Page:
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Mexico braces itself for impact of Hurricane Katia

Mexico braces itself for impact of Hurricane Katia

Katia transitioned from a tropical storm to a hurricane on Wednesday afternoon, and was a Category 2 hurricane as of 4 p.m. Friday, with sustained wind speeds of 105 miles per hour.

After arriving in Mexico - as all hurricanes do when they hit land - Katia quickly weakened with winds of about 35 miles per hour.

Katia is expected to make landfall on Saturday morning, when it is forecast to become a major category 2 hurricane with winds of up to 110mph, the NHC said.

At 7 a.m. CDT (8 a.m. EDT/1200 UTC) on September 8 the center of Hurricane Katia was located near 21.1 degrees north latitude and 95.6 degrees west longitude. Irma is about 300 miles from Miami and moving about 13 mph toward the west.

Two people died in a mudslide in Mexico sparked by storm Katia, and thousands were left without power as the weather front dissipated inland on Saturday, threatening to dump rains in waterlogged areas also shaken by a major natural disaster this week.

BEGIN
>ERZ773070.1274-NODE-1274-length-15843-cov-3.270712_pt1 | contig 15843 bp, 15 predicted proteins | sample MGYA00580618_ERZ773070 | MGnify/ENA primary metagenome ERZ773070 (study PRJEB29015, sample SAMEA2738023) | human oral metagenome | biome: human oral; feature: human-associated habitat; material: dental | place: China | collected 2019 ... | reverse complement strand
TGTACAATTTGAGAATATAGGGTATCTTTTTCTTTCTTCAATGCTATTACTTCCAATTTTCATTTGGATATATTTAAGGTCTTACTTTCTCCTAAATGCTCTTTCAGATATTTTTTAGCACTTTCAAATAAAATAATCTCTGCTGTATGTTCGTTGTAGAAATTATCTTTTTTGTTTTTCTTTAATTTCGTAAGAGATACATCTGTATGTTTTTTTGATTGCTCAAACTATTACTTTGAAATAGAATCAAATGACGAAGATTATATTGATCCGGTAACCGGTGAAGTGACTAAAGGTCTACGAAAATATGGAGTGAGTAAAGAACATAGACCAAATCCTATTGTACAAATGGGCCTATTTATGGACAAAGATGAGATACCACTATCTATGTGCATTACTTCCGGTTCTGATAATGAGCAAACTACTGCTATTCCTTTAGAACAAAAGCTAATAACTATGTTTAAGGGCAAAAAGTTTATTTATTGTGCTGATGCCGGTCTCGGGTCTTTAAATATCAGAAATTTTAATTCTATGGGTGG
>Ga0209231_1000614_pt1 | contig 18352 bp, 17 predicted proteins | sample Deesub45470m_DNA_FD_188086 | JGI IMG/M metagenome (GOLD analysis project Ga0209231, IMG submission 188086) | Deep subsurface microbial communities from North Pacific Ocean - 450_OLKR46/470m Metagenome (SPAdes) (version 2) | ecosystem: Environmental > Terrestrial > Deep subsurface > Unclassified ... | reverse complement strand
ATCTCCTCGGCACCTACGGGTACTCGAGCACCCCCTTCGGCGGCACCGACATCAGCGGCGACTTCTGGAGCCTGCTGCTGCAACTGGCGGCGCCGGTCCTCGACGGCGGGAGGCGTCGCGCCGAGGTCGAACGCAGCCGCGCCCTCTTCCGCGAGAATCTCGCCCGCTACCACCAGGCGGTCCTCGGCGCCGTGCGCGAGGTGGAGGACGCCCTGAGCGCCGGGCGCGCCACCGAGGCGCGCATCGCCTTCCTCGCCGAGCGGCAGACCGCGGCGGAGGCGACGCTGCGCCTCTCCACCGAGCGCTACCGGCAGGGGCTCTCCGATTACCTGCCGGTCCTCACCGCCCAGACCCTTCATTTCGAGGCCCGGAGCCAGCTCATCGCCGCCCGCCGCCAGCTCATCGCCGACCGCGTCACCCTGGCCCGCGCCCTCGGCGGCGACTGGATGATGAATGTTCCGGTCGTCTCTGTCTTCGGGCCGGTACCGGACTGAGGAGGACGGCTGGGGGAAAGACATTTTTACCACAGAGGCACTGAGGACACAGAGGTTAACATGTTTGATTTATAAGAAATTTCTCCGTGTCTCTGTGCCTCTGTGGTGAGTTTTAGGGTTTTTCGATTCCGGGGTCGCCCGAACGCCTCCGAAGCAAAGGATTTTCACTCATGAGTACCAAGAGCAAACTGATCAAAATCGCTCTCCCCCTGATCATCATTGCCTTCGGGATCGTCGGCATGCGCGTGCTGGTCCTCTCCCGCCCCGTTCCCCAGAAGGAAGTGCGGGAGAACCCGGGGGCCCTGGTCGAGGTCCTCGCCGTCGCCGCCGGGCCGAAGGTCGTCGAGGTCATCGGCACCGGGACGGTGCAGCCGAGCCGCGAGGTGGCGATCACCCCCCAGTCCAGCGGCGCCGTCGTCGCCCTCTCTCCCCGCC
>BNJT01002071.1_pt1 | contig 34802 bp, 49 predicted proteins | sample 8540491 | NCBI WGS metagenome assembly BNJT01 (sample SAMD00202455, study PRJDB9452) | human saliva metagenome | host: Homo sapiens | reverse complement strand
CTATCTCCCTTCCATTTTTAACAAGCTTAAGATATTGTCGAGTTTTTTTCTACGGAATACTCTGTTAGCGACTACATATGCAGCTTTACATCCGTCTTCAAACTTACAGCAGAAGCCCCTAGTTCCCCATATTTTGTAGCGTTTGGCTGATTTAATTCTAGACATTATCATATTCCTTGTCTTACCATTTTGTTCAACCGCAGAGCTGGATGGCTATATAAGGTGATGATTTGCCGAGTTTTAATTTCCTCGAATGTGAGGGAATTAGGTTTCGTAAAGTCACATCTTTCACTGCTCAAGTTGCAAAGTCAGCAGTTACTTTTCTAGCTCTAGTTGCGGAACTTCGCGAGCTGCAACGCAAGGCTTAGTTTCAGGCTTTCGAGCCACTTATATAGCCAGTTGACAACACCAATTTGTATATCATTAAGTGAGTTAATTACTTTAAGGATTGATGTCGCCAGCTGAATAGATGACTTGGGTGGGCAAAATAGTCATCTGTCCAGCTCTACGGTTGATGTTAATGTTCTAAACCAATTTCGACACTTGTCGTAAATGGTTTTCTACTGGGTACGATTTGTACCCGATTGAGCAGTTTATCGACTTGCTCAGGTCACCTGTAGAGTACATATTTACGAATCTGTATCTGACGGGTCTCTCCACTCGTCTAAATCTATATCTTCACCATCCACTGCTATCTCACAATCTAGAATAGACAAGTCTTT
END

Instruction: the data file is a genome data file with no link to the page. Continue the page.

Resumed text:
Another report mentioned that Katia is believed to make a landfall by Friday evening or Saturday morning. Hurricane conditions are expected within portions of the hurricane warning area tonight or early Saturday, with tropical storm conditions expected within the tropical storm warning areas later Friday.

Katia is expected to produce total rain accumulations of 10 to 15 inches over northern Veracruz, eastern Hidalgo, and Puebla.

Waves "reaching more than three metres" are possible along some of Mexico's coast within the next three hours, the US Tsunami Warning System said.

The National Hurricane Center is warning that "this rainfall will likely cause life-threatening flash floods and mudslides, especially in areas of mountainous terrain".

SWELLS: Swells generated by Katia will continue to affect portions of the coast of southeastern Mexico during the next couple of days. This is the storm's track, as of 10 a.m. Friday.


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